A few months ago, I decided to have my tattoo removed. It is on my forearm, so it's quite visible during the warmer months, and I was tired of dealing with other people's reactions to it. When I had it done, almost thirty years ago, it seemed a beautiful and daring form of self-expression, and I enjoyed the attention it got. Now I am older, in many ways a different person: a person who no longer wants to wear her heart, literally, on her sleeve.
I underwent three laser sessions at a total cost of nearly $1000. Laser treatment is so excruciating that I cracked a molar gritting my teeth. The only mercy is that it doesn't take long. Unfortunately, although the outline faded a bit, the image didn't budge. The doctor told me I was wasting my money to continue. Because the ink had probably been adulterated with silicone, it was impervious to the laser. I was disappointed, but not surprised. In truth, I was relieved that I didn't have to undergo the pain or expense anymore. So me and my tattoo: we're pretty much stuck with each other, at least until the technology advances.
That's partly why "Erasing Hate," which depicts a former skinhead's odyssey back into Society, moved me on a visceral level. When Bryan Widner is offered a chance to have his racist facial, neck and hand tattoos removed courtesy of the SPLC, he undergoes eighteen months of literal torture. (Although he is under general anesthesia for each session, it is still an extremely painful process.)
The transformation is jaw-dropping, as Widner goes from menacing freak to an ordinarily handsome man.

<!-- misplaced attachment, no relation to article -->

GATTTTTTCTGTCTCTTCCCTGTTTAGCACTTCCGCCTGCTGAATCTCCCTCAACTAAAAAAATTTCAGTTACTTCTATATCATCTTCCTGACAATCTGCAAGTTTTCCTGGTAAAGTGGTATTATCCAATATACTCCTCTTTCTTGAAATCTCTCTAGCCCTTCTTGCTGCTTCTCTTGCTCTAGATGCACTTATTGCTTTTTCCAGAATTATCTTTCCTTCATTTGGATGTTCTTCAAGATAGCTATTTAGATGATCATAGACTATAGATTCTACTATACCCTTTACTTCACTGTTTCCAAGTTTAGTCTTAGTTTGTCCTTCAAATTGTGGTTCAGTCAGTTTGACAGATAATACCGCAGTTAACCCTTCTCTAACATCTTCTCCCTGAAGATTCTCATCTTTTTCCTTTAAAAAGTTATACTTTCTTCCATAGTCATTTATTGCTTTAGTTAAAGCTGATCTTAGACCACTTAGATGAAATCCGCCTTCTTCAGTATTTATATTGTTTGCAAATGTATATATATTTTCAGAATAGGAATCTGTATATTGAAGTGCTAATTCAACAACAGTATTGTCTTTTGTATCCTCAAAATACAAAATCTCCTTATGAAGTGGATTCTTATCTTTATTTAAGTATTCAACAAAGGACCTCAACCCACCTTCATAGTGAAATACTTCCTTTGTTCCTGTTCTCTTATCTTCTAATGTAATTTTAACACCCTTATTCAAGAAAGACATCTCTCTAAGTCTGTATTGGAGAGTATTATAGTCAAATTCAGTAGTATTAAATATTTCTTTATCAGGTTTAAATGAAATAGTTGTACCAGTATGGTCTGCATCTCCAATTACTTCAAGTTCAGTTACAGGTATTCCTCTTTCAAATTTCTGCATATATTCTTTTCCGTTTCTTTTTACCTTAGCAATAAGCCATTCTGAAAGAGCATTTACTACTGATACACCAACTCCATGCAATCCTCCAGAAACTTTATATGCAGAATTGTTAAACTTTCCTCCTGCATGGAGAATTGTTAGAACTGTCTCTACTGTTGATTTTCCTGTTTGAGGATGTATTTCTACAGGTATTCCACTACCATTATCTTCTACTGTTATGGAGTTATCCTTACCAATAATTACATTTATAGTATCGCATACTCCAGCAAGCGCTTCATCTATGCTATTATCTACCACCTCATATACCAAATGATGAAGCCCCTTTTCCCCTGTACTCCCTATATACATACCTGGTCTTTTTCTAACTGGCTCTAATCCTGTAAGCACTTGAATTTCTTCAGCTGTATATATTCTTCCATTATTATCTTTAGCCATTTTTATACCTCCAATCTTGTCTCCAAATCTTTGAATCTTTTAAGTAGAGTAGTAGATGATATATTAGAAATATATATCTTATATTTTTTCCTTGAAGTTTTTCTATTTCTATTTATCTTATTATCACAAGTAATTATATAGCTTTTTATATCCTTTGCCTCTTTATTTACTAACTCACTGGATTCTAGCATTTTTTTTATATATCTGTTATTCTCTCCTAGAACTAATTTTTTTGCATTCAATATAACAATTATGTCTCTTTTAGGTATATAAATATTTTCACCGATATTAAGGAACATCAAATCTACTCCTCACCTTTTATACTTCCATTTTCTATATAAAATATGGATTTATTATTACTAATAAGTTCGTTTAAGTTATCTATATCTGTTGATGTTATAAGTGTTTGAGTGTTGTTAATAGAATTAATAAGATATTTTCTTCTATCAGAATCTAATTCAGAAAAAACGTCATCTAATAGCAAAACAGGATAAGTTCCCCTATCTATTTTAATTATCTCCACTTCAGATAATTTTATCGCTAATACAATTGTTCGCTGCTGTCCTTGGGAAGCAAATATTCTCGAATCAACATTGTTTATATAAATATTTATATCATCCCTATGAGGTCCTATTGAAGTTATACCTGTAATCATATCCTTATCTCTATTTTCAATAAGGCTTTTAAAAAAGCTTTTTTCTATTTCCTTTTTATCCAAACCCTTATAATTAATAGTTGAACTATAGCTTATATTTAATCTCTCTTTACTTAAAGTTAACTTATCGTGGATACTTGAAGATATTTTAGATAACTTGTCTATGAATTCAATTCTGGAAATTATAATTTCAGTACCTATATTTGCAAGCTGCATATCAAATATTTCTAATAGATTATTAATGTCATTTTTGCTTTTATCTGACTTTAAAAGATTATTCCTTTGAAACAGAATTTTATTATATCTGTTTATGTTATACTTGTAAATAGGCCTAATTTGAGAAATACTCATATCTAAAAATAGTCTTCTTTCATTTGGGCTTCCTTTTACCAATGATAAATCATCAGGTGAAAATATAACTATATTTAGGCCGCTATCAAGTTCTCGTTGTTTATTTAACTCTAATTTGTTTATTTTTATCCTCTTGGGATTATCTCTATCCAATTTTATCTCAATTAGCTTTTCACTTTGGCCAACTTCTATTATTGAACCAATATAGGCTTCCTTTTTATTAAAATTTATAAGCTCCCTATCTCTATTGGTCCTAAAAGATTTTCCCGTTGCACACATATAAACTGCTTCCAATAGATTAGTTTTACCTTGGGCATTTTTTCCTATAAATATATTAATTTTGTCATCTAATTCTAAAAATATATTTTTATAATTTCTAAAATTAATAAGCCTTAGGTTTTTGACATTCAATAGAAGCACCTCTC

What the documentary fails to explain is exactly why Widner, once known as "The Pitbull" of the Vinlanders Social Club, decided to let go of his racist identity. He credits his new responsibilities and joys as a husband and father. His wife, a former white nationalist herself, suggests the couple became disillusioned by the violent misogyny of the white supremacist subculture. The family is shown attending a Baptist church, but there doesn't seem to have been any one great spiritual epiphany.
I am left with the impression that the Widners just got tired of pretending that they believed in something they no longer believed in. Like many of us, they got smarter as they got older, and were hungry to live with greater integrity, and in greater harmony with the rest of their species.
Hate takes a lot out of a person without much return.
It's understandable that estranged adolescents will be attracted to hate groups, cults, and radical political activism, which seem to offer all the answers and solutions to Why Life Sucks. What I would like to know more about is how former members like the Widners manage to walk away. That question is not really explored in any satisfying depth in "Erasing Hate," but the story of one family's "redemption" makes this the ultimate "feel good" movie.